Static function, send message to hidden window

Hi Experts,

I'm using a named pipe to do IPC.  My callback function is static.  When I receive commands from this pipe, I need to call my instance class somehow - the only way I could think of was with SendMessage.  However, my AfxGetMainWnd is returning NULL since I'm not showing my window.  The reason:  this app is only displaying a system tray icon, so the main window is invisible.  How can I communicate with my class from the static callback?

Thanks,
Mike
LVL 1
threadyAsked:
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pgnatyukCommented:
Add a static variable (pointer to the instance of your class) into the cpp-file with your static function. This static variable you can use in the static function.

Not in this case probably, but, for example, a first parameter of this static function can be the object you need to use in the static function. So in the function you can access all its public methods.

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trinitrotolueneDirector - Software EngineeringCommented:
Lets look at the situation on your hands. Try analyzing whether it is absolutely essential to have a static callback function in the first place.

If you are performing some form of IPC I would suggest that you look at maintaining the abstraction of object communication. In such a case your callback function should also be serving an object.
In other words I am asking you to check whether you can make the callback function non-static.

Still if this cannot be avoided there is another alternative you might want to consider:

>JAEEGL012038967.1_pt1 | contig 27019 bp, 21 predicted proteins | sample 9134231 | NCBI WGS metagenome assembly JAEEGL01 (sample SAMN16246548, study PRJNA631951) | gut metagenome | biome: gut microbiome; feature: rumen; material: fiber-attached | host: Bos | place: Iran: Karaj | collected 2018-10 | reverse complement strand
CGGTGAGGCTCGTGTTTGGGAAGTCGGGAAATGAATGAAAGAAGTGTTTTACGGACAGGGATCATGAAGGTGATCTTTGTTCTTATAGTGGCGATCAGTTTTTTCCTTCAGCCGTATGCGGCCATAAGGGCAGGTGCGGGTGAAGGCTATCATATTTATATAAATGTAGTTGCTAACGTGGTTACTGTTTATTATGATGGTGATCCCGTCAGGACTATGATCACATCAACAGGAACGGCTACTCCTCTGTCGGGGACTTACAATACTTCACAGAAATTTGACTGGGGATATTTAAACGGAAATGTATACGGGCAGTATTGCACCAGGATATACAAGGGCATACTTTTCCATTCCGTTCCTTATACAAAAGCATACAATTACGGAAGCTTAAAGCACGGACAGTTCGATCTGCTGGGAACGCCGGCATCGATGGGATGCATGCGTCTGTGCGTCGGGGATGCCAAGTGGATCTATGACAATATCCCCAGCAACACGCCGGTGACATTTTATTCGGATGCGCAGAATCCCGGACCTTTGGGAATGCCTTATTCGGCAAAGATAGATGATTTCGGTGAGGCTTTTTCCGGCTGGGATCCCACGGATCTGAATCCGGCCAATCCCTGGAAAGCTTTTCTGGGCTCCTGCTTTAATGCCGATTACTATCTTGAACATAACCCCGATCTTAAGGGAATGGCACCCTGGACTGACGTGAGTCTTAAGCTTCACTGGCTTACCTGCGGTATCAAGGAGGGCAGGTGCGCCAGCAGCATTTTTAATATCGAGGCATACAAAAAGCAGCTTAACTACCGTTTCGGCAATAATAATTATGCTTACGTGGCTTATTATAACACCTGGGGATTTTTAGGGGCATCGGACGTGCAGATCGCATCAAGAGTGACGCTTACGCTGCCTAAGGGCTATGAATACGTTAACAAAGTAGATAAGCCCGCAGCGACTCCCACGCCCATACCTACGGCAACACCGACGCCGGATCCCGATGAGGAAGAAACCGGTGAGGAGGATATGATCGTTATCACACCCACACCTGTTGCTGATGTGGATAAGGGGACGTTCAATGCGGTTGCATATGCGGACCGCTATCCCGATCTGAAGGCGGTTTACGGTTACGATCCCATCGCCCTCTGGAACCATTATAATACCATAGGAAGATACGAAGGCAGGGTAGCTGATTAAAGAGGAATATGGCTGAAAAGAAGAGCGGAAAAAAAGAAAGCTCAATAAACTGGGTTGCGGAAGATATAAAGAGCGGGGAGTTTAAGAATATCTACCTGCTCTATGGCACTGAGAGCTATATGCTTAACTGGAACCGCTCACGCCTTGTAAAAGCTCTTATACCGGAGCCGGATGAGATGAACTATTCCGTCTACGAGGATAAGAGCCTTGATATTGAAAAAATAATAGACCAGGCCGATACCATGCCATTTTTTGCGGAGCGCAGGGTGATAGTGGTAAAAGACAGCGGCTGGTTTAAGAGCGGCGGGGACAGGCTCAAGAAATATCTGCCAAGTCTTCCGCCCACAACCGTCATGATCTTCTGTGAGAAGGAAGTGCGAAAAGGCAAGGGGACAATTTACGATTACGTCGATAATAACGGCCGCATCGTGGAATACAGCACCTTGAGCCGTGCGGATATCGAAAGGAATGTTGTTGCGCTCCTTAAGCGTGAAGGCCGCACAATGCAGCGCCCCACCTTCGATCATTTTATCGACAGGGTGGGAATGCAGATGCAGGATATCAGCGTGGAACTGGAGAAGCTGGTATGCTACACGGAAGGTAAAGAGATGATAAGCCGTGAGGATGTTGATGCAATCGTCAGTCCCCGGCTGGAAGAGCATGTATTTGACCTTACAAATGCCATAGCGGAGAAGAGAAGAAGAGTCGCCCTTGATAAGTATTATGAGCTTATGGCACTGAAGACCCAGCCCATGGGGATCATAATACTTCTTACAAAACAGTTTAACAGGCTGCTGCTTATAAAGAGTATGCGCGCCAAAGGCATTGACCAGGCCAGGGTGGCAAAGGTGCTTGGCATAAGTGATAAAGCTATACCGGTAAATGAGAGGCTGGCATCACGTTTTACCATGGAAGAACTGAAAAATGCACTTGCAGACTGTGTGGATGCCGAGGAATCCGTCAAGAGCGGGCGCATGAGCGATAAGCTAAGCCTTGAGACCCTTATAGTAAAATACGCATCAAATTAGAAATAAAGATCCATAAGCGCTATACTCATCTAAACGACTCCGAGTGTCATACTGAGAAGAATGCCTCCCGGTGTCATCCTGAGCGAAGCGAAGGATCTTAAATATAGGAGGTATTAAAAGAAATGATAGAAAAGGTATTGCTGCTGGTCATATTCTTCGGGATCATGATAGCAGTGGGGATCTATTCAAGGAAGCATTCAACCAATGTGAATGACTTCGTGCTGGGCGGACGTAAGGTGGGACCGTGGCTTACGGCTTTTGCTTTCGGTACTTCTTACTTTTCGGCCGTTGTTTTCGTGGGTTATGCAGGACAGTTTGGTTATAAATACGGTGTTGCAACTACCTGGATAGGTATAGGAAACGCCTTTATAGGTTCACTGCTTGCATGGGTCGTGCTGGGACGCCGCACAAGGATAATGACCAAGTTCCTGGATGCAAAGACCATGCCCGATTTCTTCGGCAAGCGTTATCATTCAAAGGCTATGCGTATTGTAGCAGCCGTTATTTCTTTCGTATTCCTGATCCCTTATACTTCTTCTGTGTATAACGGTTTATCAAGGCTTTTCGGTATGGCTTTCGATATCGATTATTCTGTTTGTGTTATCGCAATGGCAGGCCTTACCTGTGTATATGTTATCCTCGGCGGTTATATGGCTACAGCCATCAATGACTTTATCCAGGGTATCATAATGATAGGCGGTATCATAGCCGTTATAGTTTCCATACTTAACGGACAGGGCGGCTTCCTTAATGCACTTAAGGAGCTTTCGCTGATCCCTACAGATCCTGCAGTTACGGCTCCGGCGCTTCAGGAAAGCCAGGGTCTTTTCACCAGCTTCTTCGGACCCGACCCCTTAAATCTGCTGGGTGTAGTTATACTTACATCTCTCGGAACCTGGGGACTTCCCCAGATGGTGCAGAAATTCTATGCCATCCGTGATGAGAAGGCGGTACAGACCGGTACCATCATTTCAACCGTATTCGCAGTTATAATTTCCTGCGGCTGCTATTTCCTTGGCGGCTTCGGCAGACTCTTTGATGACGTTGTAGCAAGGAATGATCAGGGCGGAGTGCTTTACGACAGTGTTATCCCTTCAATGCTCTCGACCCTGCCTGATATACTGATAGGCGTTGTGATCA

make the callbacks free functions in a separately named namespace. See my snippet below:
trinitrotolueneDirector - Software EngineeringCommented:
oops my snippet didnt get attached
namespace MyCallbacks
{
 rettype cb1(arg1, arg2 ..);
 rettype cb2(arg1..);
 ..
 ..

 rettype cb1(arg1, arg2)
 {
   Objecttobecommunicatedwith* ptr = new Objecttobecommunicatedwith()
   ptr->method()
 }

...
..
}

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jkrCommented:
Even if your window is hidden, 'FindWindow()' (http://msdn.microsoft.com/en-us/library/ms633499(VS.85).aspx) will still return a handle. So you could
HWND hWnd = FindWindow(_T("Window Name"),_T("Class Name or NULL"));

SendMessage(hWnd,WM_MYMSG,0,0);

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threadyAuthor Commented:
Thanks pgnatyuk, I don't know why I didn't think of that!

trinitrotoluene, that looks nice and clean, but can you think of a way to do it without creating a new object to call its method?  i.e., can i make my callback point to a specific object?

jkr, that looks dirty!  ;-)   but it would work....
jkrCommented:
>> jkr, that looks dirty!  ;-)

Absolutely not, that's a standard procedure on Windows.
threadyAuthor Commented:
jkr - how do I name my window?  The window happens to be the mainframe so there's only 1, but isn't there a chance that another instance of the program could have the same name?  How do you resolve the ambiguity?

threadyAuthor Commented:
pgnatyuk:  I created my static pointer as you suggested, just to get this working quickly, but I get a compiler error:

MainFrm.obj : error LNK2001: unresolved external symbol "public: static struct HWND__ * CMainFrame::m_hWndInstance" (?m_hWndInstance@CMainFrame@@2PAUHWND__@@A)

Why is it unresolved?
threadyAuthor Commented:
I really hate how c++ differes from java in its handling of statics....  I can never get it through my think head...  I always run into this problem whenever I use statics and I can't remember what to do...  I seem to remember needing to declare some other kind of forward declaration or something....
threadyAuthor Commented:
thick head...  not think head...  :-)
pgnatyukCommented:
You added a static variable to your class. So you need to initialize it in the cpp-file.
HWND CMainFrame::m_hWndInstance = NULL;

You need to assign a value to this variable after you create the window, and set it to NULL when you are destroying it.

jkrCommented:
>>how do I name my window?

Since you are using MFC, the Window name should be placed in the resources.
jkrCommented:
BTW, if you can't locate it there, you can use Spy+ to find out what the title and the class name are.
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